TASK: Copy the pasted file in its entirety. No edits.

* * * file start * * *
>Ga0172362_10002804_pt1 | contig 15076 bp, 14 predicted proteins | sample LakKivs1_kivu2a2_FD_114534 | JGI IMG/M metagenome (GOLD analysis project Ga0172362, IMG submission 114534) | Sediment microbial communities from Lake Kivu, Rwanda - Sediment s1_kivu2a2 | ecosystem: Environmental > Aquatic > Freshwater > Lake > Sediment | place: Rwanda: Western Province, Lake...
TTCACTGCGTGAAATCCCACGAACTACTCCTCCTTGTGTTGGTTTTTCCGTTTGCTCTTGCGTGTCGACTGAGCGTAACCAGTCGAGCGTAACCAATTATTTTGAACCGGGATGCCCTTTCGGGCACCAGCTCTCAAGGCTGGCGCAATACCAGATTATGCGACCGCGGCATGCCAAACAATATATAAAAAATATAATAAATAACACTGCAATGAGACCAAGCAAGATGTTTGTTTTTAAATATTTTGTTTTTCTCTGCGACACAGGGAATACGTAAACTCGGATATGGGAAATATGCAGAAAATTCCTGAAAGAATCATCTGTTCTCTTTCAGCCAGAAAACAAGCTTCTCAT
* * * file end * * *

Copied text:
>Ga0172362_10002804_pt1 | contig 15076 bp, 14 predicted proteins | sample LakKivs1_kivu2a2_FD_114534 | JGI IMG/M metagenome (GOLD analysis project Ga0172362, IMG submission 114534) | Sediment microbial communities from Lake Kivu, Rwanda - Sediment s1_kivu2a2 | ecosystem: Environmental > Aquatic > Freshwater > Lake > Sediment | place: Rwanda: Western Province, Lake...
TTCACTGCGTGAAATCCCACGAACTACTCCTCCTTGTGTTGGTTTTTCCGTTTGCTCTTGCGTGTCGACTGAGCGTAACCAGTCGAGCGTAACCAATTATTTTGAACCGGGATGCCCTTTCGGGCACCAGCTCTCAAGGCTGGCGCAATACCAGATTATGCGACCGCGGCATGCCAAACAATATATAAAAAATATAATAAATAACACTGCAATGAGACCAAGCAAGATGTTTGTTTTTAAATATTTTGTTTTTCTCTGCGACACAGGGAATACGTAAACTCGGATATGGGAAATATGCAGAAAATTCCTGAAAGAATCATCTGTTCTCTTTCAGCCAGAAAACAAGCTTCTCAT